The setting was a large sixth form college, newly built, light and airy; its atmosphere one of studious calm, properly and pleasurably tempered with the edginess of its students. I had only an hour with each group and worked with everyday objects. We started, as ever, with words. Someone had written a word of the day on the board: rampike –a dead tree or tree stump, especially one killed by fire. As ever, excellent and surprising words; the pleasure of the single syllable; the name for a kind of medieval sword that I didn’t write down; the juxtapositions – pedantic clock, eloquent rain. We talked about a favourite – or hated - item of clothing and then used Raymond Carver’s ‘The Car’ as the basis for a list of our own. When we read one line each around the group, each line hinted at a bigger story. Together, the lines created a strong sense of the collective, a metaphor, perhaps, for the writing group itself. We read one of Neruda’s Odes to Common Things and Gwen Harwood’s ‘Cups’ https://anthonywilsonpoetry.com/tag/cups-by-gwen-harwood/. Students wrote about shoes and coats and a bra, phones and playlists, bicycles and spectacles, bass guitars and a loved Staffordshire bull terrier. Students were ready to take ideas and form and make them their own. Their writing was funny and tender, familiar and unexpected.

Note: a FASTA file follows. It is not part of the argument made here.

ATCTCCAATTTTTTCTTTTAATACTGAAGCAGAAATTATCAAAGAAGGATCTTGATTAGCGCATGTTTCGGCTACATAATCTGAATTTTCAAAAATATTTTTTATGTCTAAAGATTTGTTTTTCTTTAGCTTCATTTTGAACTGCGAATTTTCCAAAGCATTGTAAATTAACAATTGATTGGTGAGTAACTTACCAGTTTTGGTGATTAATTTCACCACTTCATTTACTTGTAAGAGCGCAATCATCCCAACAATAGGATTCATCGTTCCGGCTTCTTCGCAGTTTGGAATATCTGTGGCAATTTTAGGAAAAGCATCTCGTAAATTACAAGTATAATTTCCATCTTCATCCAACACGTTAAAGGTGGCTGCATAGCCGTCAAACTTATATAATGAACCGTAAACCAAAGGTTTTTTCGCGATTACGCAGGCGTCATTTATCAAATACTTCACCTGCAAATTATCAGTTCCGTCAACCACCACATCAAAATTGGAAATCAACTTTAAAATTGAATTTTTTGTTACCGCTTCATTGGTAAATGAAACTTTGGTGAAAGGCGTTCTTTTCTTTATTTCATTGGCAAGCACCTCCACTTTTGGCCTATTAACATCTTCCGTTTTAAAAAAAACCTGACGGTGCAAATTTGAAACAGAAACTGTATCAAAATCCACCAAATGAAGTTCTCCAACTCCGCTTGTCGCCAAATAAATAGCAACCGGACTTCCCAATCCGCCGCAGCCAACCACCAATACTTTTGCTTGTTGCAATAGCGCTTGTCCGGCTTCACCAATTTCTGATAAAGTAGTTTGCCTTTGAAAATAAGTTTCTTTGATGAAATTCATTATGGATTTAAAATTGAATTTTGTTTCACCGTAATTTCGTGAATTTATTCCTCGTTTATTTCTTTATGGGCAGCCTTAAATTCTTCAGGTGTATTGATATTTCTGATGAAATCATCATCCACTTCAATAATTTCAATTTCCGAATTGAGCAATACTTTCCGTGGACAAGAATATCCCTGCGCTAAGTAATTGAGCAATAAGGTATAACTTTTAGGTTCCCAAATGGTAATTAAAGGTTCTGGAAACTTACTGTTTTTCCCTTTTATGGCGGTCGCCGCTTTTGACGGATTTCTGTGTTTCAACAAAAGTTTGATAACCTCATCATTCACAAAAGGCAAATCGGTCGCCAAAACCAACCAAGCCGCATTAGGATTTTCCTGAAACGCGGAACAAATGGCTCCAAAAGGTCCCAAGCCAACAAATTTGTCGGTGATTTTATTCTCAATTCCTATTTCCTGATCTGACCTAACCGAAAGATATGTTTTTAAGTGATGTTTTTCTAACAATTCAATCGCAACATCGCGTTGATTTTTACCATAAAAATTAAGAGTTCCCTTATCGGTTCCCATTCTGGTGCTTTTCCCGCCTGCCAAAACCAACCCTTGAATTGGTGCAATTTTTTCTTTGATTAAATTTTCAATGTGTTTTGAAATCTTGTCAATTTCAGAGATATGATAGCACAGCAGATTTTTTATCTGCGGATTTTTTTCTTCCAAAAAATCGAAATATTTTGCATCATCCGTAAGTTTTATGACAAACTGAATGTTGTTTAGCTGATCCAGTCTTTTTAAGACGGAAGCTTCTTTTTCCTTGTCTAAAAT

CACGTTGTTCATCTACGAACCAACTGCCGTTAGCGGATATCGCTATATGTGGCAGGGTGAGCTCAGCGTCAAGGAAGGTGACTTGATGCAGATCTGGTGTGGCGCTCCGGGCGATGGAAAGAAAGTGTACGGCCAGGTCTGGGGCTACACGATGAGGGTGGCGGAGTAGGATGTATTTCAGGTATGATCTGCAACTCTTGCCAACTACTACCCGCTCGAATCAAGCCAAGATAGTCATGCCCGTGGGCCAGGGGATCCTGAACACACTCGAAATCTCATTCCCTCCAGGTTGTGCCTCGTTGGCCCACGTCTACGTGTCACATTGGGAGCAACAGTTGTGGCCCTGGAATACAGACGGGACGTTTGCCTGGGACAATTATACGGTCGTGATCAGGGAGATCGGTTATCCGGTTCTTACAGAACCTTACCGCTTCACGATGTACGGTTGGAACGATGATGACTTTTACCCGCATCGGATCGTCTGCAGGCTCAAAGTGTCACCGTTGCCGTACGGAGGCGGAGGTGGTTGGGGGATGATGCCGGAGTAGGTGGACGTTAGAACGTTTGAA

These are the last students to take the hard won A level in Creative Writing. What struck me about these young writers was their capacity to think on their feet, their versatility and humour, their intelligent criticality, the willingness simply to put words on paper in ways that were thoughtful, coherent, articulate and well-crafted. Each group is empathetic and mutually supportive. Both teachers with whom I worked commented on how the groups have not only grown as writers but how assured and capable they have become. Sadly, it is no longer surprising to find such a course excised from the curriculum. Those students, and their teachers (there are many more of you like them), remind us of the great rewards of writing together. This is not some superficial indulgence. The skills learned are complex and robust. The pleasures life-enhancing.